Directors concerned about insolvency must be aware of wrongful trading, fraudulent trading and their consequences. Failure to understand or act on these concepts can have severe consequences for your business, your reputation and even your personal life.
The Insolvency Act of 1986 introduced wrongful trading to build on the notion of fraudulent trading. It’s a much more common offence, as it's not a criminal act and often done unwittingly.
To prepare you if your company enters insolvency, we’ll explore both wrongful and fraudulent trading and explain how they work.
What is wrongful trading?
Wrongful trading or 'trading irresponsibly' is a civil offence.
According to the 1986 Act, it occurs when company directors have continued to trade when:
- “They knew, or ought to have concluded that there was no reasonable prospect of avoiding insolvent liquidation”
- They did not take “every step with a view to minimising the potential loss to the company’s creditors”
Essentially, directors must be found to have acted reasonably and responsibly in the time preceding the company’s insolvency to avoid wrongful trading proceedings. They must always have put creditors' interests first, and not worked for their own benefit.
If directors are found guilty of wrongful trading, they can be held personally liable for the company’s debts from the point they knew the company was insolvent.
In some cases, they can also be disqualified from being a director, fined or even imprisoned.
How does it work?
The liquidator who must be an insolvency practitioner determines if wrongful trading has occurred. This occurs during their mandatory assessment of the director’s conduct. There is a six-year limitation period, so you will not be charged after this time has passed.
Here are some examples of behaviour or actions they’ll look for:
- Not filing annual returns at Companies House
- Failing to file annual or audited accounts at Companies House
- Not operating the PAYE scheme correctly, failing to pay PAYE and NIC when due and building up arrears
- Failing to operate the VAT scheme correctly and building up arrears
- Taking excessive salaries that the company cannot afford
- Repaying a director loan made to the company while other creditors were not paid
- Trading while insolvent
- Taking credit from suppliers when there was ‘no reasonable prospect’ of paying the creditor on time
- Wilfully piling up debt.
You will be at risk of being accused of wrongful trading if you have engaged in any of the above. To avoid this, you must always act in the creditors' best interest. This even means prioritising their payments over personal and bank guarantees.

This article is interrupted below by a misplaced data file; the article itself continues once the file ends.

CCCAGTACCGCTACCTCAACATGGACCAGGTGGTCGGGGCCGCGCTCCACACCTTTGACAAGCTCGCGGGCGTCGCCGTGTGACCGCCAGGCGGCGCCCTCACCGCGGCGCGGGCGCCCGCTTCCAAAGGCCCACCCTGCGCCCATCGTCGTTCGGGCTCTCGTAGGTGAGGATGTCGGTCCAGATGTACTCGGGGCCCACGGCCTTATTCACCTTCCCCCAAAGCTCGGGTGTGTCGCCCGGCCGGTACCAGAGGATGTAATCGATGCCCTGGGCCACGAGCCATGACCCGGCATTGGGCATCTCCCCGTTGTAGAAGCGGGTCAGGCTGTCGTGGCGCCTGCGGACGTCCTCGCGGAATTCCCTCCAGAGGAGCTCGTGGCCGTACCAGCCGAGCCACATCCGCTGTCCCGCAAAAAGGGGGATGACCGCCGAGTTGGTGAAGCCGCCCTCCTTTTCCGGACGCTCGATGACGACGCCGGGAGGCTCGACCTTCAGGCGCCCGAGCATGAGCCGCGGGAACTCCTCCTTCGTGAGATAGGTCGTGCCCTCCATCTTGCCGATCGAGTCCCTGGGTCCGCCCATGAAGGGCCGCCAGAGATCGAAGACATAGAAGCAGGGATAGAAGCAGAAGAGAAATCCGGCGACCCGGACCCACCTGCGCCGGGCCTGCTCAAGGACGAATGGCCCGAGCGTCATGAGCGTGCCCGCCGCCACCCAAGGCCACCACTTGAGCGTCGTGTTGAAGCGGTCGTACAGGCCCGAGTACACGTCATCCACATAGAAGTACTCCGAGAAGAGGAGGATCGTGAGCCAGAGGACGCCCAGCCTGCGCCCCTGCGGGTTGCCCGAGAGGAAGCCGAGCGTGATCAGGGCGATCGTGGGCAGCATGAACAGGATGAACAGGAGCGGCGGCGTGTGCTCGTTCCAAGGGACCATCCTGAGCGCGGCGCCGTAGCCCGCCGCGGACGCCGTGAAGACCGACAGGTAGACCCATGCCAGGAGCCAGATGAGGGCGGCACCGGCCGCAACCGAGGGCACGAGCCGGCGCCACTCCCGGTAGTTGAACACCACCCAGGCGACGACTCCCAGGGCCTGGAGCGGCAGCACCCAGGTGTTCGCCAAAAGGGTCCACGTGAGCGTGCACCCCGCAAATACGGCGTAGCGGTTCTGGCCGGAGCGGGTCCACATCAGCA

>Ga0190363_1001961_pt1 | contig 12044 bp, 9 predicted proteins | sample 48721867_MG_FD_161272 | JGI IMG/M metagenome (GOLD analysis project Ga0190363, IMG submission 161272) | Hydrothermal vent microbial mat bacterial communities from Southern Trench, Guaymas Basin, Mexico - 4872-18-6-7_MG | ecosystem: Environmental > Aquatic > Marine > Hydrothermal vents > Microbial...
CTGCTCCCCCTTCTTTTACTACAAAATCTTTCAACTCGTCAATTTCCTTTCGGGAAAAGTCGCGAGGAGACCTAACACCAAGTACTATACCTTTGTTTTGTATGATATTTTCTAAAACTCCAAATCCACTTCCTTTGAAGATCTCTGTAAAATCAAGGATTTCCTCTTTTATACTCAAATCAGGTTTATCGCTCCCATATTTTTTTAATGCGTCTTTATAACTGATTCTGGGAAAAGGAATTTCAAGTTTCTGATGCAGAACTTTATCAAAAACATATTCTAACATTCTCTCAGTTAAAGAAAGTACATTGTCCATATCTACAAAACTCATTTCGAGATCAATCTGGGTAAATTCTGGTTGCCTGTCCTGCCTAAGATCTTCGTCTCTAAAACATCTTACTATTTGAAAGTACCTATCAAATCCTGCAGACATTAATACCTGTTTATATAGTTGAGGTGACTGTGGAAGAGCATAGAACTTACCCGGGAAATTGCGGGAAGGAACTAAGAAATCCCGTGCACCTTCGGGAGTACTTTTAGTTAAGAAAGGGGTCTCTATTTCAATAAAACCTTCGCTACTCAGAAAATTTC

It’s important to note that wrongful trading can only apply in terminal insolvency.
Put simply, this means it can only apply when the business is no longer viable. It will only begin after formal insolvency proceedings, such as liquidation or administration.
However, if there is no insolvency event and you still partake in suspicious behaviour, be very careful. Keep records of all actions concerning these points, as well as of board and shareholder meetings. This may protect you in the future.
What can you do?
Consult insolvency experts and try to act pre-emptively if you are concerned about wrongful trading. You could also try:
- Time to Pay arrangements
- Company Voluntary Arrangements
- Creditors Voluntary Liquidation
There are many options available, all of which could help demonstrate you acted reasonably and appropriately for the situation. It's best to try these, as you cannot be charged with wrongful trading until your business has ceased to trade (usually through voluntary or compulsory liquidation).
What is fraudulent trading?
Fraudulent trading is a criminal offence, therefore much more serious than wrongful trading.
The main difference between the two is intent. Directors who take part in fraudulent trading have a clear intent to deceive and defraud their creditors and customers.
However, the Insolvency Service must prove intent, so a thorough investigation will take place.
Directors are most likely to be charged with fraudulent trading if they have tried to maximise money coming in prior to liquidation.
The liquidator will report findings of wrongful trading first, then accuse the director of fraudulent trading if required.
The punishments (although similar to wrongful trading) are more severe. You may be:
- Held personally liable for a larger proportion of the company's debts
- Given a longer disqualification
- Fined more for your actions
- Sent to prison - this is much more likely for fraudulent trading
Both wrongful trading and fraudulent trading can have a severe impact on your professional and personal life, so should be avoided at all costs.
Author: Keith Steven
Categories: Implications for Directors